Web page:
There can be no doubt that Francis intends for Amoris Laetitia to be received as “authentic magisterium,” in which case according to Lumen Gentium 25, we are called to acknowledge with reverence, and sincerely adhere to, such repugnant notions as:
– The Divine Law is just too difficult to keep
– Adultery isn’t necessarily a mortal sin, and Our Lord at time desires that we should persist in it
– The sacraments, including Holy Communion, can be given to those who persist in adultery and fornication as a help toward attaining to the “ideal” that is Christian marriage
Is there any worthy of the name Catholic who is willing to give “religious assent” to such things?
The very idea is laughable, but this isn’t just some far-fetched “what if” scenario; far from it, rather, it is precisely where one ends up when they make the mistake of trusting the Council as a reliable guide in matters of faith.
With all of this said, bear in mind that LG 25 doesn’t simply speak of papal magisterium; thus leading to papalotry, but also of that which comes from the bishops.
Furthermore, it naturally includes the text of the Council itself; thus leading to a certain Councilotry (if you’ll allow the expression).
Herein lies a critically important point for those who truly wish to understand the diabolically deceptive nature of the conciliar text:
Beyond those instances where the traditional doctrine is faithfully repeated by the Council Fathers, the text of Vatican II is not, in and of itself, binding on the faithful. (See nota praevia attached to Lumen Gentium.)
In other words, where the conciliar text deviates from tradition (e.g., with respect to such matters as ecumenism, religious liberty, and non-Christian religions), the faithful are under no obligation whatsoever to either accept or adhere to such things.
Widespread rejection of these conciliar novelties on the part of the faithful, however, would obviously derail the Evil One’s destructive designs.
Simple; obligate the faithful by way of the conciliar text to grant to such poisonous prose the “religious submission of mind and will” (LG 25).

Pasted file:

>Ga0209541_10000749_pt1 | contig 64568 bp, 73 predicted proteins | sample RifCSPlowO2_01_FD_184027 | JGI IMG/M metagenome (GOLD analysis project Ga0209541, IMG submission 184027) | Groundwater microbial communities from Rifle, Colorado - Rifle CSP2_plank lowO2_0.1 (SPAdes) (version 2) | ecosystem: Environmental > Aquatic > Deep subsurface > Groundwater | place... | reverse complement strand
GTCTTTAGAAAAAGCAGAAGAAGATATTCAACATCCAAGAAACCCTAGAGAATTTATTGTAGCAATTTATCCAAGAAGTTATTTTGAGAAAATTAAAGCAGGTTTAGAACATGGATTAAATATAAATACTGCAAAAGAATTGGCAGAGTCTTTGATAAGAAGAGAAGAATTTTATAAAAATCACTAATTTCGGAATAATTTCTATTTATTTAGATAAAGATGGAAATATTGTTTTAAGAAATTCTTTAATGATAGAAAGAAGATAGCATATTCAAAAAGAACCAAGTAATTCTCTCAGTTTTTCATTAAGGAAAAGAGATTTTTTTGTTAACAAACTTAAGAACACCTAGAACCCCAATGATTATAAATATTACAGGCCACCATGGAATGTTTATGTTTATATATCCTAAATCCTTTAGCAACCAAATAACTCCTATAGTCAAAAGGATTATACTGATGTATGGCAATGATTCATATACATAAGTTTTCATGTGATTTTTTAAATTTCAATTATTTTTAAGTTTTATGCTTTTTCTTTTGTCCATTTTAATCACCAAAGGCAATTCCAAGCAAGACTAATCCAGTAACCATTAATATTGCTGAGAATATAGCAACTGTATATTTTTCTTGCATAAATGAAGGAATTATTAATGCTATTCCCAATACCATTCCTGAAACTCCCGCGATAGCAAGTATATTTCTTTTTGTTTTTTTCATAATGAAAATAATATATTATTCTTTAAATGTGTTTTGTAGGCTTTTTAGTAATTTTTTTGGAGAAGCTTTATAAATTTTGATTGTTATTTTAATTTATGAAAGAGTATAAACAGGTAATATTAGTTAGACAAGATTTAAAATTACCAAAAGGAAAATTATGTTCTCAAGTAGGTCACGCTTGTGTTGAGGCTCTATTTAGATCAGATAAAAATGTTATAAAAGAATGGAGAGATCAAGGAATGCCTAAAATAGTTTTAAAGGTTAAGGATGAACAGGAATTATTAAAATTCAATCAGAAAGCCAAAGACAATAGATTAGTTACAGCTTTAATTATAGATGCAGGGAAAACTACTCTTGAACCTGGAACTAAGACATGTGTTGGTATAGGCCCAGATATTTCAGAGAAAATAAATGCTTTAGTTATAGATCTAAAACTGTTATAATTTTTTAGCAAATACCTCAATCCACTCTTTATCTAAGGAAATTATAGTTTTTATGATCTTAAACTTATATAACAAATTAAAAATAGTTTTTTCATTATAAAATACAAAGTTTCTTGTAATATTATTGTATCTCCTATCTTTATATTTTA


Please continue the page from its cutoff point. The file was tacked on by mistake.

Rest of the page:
What this means is that the Council’s authority to obligate the faithful to “submission” rests, not in the duty that is owed to the Faith that comes to us from the Apostles, but rather in the Council itself.
Clearly, this is tantamount to a “circular argument” and plainly so, but it’s also apparently deceptively brilliant (al Diavolo); so much so, that post-conciliar churchmen are pleased to apply it with impunity.
Consider, for example, the following taken from an essay in L’Osservatore Romano (disseminated worldwide by the Vatican News Service) written by Monsignor Fernando Ocáriz Braña, who served as one of Rome’s theological experts during the 2011 doctrinal talks with the SSPX:
A number of innovations of a doctrinal nature are to be found in the documents of the Second Vatican Council: on the sacramental nature of the episcopate, on episcopal collegiality, on religious freedom, etc. These innovations in matters concerning faith or morals, not proposed with a definitive act, still require religious submission of intellect and will.
Monsignor Braña’s justification for this unjust demand? You guessed it:
“The various levels of assent owed to doctrines proposed by the Magisterium were outlined in Vatican II’s Constitution Lumen Gentium (n. 25)…”
All in all, I firmly believe that an argument can be made that Lumen Gentium 25, due to its far reaching implications with respect to the faithful’s response to doctrinal innovation, represents one of the most dangerous of all the conciliar propositions.
That it is as subtle as it is testifies well to its origins.